Your job might get you sick. Canadian researchers found that certain jobs raise breast cancer risks, saying occupational risk factors are often neglected in the prevention of the disease.
The new research on breast cancer aims to draw attention to the occupational risk factors in the development of the disease. Researchers say that their findings should prompt a re-evaluation of these factors by regulators. For instance, women with jobs in the automotive plastics and food canning industries are subjected to a higher risk of developing premenopausal breast cancer than women in other industries.
The Canadian study involved 1,006 women with breast cancer and another 1,147 healthy women of the same age. Experts interviewed both groups looking for occupational risk factors. Some women in the breast cancer group talked about procedures that were considered a red flag by researchers. For instance, the injection moulding process in the automotive plastics industry exposes women at compounds that were flagged as carcinogenic.
Study co-author Jim Brophy says that the new research “contributes to one of the neglected areas: occupational risk factor for breast cancers”. “The identification of several important associations in this mixed industrial and agricultural population highlights the importance of occupational studies in identifying and quantifying environmental risk factors” the Canadian research reads.
Based on the study, women working in the food canning production are twice as likely to suffer from breast cancer because of exposure to bisphenol A (BPA) and pesticides vapors. Women working in casinos and bars face the same risk of breast cancer boosted by second-hand smoke and night work. Metalworking industry workers face the same high breast cancer risk from exposure to toxic chemicals, fumes and solvents.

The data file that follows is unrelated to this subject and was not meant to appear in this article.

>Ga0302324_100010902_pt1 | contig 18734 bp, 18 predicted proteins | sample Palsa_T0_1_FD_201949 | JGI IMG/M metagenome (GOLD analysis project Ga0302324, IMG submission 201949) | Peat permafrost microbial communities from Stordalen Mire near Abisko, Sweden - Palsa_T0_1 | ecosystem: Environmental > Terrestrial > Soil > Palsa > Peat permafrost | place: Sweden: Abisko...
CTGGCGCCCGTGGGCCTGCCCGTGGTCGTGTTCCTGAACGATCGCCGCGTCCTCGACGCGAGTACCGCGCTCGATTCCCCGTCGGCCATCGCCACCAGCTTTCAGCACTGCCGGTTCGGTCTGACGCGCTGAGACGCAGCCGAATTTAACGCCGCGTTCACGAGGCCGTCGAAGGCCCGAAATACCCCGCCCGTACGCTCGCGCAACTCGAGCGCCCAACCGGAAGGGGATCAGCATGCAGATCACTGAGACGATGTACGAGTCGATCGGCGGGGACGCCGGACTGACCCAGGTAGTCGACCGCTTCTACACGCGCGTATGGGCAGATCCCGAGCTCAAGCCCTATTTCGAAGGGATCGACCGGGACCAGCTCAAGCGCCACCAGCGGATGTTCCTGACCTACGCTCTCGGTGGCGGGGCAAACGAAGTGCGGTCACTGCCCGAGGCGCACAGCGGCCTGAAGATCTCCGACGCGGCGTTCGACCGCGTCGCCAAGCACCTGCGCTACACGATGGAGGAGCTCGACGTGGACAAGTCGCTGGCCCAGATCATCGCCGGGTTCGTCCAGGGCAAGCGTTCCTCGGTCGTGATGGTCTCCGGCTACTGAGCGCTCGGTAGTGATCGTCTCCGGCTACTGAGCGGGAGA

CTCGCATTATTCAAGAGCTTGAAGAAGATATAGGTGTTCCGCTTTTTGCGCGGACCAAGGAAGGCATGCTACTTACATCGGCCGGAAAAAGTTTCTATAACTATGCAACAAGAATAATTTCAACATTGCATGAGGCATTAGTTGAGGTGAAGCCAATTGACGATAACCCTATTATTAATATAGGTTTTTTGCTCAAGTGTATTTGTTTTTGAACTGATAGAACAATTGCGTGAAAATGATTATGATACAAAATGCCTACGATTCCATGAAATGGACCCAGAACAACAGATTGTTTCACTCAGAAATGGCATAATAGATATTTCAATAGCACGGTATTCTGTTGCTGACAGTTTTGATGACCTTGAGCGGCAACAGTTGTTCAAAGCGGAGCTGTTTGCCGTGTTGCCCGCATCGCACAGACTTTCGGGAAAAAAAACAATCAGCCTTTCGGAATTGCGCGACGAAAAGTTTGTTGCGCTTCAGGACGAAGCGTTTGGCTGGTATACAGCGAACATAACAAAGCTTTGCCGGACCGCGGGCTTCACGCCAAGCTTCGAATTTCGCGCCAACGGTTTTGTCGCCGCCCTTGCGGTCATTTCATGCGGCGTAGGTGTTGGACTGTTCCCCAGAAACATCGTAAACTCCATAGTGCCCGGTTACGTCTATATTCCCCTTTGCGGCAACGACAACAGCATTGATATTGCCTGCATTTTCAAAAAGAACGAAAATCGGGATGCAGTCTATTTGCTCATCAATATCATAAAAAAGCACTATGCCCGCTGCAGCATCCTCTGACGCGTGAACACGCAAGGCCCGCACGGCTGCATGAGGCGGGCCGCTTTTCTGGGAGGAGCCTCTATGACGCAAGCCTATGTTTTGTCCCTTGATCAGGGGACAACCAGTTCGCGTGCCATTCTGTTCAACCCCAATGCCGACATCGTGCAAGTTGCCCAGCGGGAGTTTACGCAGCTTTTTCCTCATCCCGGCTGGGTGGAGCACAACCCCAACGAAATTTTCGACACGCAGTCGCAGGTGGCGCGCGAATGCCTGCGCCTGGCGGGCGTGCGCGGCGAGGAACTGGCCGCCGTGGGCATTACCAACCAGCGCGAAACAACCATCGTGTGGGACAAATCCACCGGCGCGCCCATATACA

Jim Brophy warns that until now “most public-health initiatives have overlooked the seemingly invisible cohort of farm and blue-collar women workers”. The study co-author adds that these are the kind of “findings from this study have important implications for women… and point to the need to rethink our regulatory protections and compensation systems”.
The U.S. Institute of Medicine has looked at breast cancer causes last year and listed ionizing radiation, increased postmenopausal weight and the combination estrogen-progestin hormone therapy as breast cancer risk factors. However, it concluded that “for many other factors, the evidence from human studies is more limited, contradictory or absent”.